Gen-pets, by Canadian sculptor Adam Brandejs, consists of 19 plastic packages hung by hooks within a mock store set-up displaying streamlined, mass produced bio-engineered life. Each package consists of 3 layers of vacuum formed plastic surrounding a foam latex animatron: strange animals, grown and altered, by bioengineering, but obviously mammalian.


They are twitching, shaking, clawing, moaing and head-butting their packaging with twist ties to keep them held in place. Feeding tubes supply the creatures with nourishment, as well as electricity for the glowing “fresh strips” and fully working heart monitors.

Brandejs wants to emphasize that these are not plastic toys, but mass produced, copyrighted life; modified for consumption; life wired, up to serve. The animals have been deemed worthless and marketed as midrange children’s toys. They are tethered for practicality, not for security, and the cables that bind them demonstrate their relationship of utter dependency and submission immediately upon birth. They are sleeping in their packages and complacently awaiting to join their new home as one more possession, a consumable form of technology, the latest and greatest.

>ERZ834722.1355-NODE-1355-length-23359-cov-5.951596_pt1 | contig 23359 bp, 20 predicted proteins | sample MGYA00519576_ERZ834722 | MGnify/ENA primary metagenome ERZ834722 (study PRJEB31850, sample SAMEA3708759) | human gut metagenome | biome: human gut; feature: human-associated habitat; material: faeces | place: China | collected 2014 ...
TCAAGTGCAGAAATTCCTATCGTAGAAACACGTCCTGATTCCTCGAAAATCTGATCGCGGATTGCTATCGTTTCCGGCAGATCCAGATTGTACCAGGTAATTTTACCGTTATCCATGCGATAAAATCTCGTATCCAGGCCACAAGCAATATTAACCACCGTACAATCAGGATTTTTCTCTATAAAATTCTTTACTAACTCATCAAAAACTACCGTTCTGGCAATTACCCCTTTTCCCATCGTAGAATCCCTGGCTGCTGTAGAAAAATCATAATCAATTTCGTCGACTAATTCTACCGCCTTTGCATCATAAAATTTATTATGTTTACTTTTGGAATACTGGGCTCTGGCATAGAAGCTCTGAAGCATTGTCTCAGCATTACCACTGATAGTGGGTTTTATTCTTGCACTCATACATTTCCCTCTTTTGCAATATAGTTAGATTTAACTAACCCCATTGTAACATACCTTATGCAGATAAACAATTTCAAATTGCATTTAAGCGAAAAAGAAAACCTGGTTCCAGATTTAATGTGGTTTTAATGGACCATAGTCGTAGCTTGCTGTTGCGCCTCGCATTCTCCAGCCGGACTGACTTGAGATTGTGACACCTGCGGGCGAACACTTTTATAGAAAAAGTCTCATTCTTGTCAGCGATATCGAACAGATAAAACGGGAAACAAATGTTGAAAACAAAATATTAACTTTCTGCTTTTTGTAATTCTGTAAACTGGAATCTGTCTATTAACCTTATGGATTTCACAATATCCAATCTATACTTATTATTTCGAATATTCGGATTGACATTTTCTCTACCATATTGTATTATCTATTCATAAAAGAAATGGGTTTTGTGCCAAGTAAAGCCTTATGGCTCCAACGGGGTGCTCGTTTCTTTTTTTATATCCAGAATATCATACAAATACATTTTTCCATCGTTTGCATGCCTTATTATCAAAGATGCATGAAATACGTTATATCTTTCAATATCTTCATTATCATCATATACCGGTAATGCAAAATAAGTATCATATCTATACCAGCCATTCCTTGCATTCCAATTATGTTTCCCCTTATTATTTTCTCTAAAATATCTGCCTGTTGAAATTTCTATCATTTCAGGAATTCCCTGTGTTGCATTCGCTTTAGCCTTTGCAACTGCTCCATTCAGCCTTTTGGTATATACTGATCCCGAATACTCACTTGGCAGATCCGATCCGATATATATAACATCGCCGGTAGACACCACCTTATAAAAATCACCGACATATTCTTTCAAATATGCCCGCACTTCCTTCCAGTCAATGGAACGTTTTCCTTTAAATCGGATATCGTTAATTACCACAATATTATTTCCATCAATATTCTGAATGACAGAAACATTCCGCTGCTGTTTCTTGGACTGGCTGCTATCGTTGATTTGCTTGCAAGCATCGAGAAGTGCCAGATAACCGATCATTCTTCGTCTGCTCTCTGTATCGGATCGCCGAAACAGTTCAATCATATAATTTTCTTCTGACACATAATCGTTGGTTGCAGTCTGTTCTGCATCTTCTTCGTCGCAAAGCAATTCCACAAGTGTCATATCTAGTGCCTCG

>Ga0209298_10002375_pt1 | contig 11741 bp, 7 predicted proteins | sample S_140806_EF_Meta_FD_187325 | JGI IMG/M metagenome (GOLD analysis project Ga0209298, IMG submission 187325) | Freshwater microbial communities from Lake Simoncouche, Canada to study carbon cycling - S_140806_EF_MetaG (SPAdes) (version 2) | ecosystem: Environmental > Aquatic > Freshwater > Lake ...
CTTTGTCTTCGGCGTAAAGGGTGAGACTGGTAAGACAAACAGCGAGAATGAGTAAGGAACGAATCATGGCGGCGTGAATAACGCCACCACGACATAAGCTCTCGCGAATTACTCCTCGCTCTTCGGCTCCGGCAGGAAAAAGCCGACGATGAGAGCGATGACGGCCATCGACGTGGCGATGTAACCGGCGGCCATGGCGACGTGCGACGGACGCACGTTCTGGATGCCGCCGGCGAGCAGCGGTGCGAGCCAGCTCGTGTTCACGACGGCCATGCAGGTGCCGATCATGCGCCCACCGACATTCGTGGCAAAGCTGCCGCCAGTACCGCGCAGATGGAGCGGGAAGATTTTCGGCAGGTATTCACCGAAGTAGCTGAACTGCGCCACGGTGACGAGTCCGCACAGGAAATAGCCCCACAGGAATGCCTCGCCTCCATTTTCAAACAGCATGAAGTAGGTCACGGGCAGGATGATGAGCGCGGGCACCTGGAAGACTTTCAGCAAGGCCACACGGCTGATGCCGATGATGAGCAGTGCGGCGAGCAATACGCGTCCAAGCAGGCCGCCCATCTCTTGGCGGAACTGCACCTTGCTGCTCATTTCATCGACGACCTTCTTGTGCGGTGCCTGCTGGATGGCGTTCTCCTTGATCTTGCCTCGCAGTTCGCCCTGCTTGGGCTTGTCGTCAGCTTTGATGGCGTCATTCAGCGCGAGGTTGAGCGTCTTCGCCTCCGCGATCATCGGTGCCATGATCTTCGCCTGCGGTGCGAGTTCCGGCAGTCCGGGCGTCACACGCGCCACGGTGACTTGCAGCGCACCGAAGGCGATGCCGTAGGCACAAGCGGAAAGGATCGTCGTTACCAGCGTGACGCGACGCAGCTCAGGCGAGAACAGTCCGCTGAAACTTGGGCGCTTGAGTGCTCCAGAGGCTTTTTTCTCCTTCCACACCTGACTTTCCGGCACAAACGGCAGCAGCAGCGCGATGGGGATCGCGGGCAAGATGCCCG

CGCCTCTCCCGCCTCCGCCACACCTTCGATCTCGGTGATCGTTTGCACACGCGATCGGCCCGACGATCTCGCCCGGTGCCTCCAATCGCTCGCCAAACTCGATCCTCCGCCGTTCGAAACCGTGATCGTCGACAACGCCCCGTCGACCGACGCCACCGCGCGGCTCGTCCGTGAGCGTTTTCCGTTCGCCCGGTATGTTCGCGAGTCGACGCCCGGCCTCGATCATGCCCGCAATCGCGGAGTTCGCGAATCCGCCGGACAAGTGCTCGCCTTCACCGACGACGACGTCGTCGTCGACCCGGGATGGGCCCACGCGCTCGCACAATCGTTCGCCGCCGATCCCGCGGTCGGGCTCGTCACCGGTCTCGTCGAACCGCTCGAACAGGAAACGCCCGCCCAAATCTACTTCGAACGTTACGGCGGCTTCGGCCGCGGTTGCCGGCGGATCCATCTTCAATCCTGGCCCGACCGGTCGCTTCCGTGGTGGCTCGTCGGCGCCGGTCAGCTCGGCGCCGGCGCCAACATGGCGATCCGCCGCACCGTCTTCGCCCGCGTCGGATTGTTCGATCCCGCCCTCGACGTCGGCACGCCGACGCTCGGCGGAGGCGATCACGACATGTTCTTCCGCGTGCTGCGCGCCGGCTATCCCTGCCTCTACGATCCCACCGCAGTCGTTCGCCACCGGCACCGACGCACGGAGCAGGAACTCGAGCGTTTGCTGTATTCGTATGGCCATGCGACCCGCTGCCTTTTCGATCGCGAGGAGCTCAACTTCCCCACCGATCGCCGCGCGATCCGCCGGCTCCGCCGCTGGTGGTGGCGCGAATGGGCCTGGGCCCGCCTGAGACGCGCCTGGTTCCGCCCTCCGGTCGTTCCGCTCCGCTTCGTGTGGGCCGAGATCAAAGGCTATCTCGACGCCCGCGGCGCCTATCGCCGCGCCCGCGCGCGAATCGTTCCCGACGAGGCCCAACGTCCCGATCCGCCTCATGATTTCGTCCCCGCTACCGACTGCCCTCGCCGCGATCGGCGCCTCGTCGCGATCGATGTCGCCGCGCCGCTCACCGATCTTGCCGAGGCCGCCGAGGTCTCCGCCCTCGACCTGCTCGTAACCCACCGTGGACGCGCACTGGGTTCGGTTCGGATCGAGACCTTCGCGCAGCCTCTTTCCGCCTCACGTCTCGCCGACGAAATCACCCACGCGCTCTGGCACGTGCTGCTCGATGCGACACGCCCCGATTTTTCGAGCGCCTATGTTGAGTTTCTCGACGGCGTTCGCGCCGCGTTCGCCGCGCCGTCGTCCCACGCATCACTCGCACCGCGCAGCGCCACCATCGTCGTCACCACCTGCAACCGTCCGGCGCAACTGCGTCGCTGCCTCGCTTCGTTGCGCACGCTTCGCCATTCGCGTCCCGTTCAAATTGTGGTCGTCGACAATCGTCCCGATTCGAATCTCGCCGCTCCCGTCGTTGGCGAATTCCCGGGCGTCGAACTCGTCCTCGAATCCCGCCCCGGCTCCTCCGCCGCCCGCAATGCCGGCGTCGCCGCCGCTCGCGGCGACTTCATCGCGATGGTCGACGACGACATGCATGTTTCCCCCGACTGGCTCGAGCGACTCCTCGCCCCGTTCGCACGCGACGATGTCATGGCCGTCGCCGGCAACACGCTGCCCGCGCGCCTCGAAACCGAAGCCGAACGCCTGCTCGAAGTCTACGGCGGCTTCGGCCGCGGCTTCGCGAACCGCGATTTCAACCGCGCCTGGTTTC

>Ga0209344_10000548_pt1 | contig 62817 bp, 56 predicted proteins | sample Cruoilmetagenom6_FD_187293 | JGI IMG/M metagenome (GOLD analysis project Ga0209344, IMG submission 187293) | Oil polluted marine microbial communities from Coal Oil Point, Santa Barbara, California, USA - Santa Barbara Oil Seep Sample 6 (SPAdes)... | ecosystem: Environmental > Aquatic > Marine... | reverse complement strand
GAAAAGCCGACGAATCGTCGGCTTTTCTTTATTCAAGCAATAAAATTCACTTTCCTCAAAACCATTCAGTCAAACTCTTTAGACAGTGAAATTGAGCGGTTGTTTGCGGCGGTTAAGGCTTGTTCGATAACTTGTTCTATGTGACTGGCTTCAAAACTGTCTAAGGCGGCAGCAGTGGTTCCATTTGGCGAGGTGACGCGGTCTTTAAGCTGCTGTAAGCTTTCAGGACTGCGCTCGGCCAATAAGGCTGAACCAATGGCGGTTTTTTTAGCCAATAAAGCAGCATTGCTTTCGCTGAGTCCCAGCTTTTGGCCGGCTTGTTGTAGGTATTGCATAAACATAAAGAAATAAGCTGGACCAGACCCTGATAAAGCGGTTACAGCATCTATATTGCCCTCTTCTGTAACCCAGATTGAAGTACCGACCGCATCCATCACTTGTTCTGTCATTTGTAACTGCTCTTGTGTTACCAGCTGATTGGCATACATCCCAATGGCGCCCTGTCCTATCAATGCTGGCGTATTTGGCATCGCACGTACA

Gen-pet is part of Pulse, an an emerging artist’s show curated by Angella Mackey.

At Interaccess, until Saturday, August 6, 2005.

Related: Your Kidney Supermarket.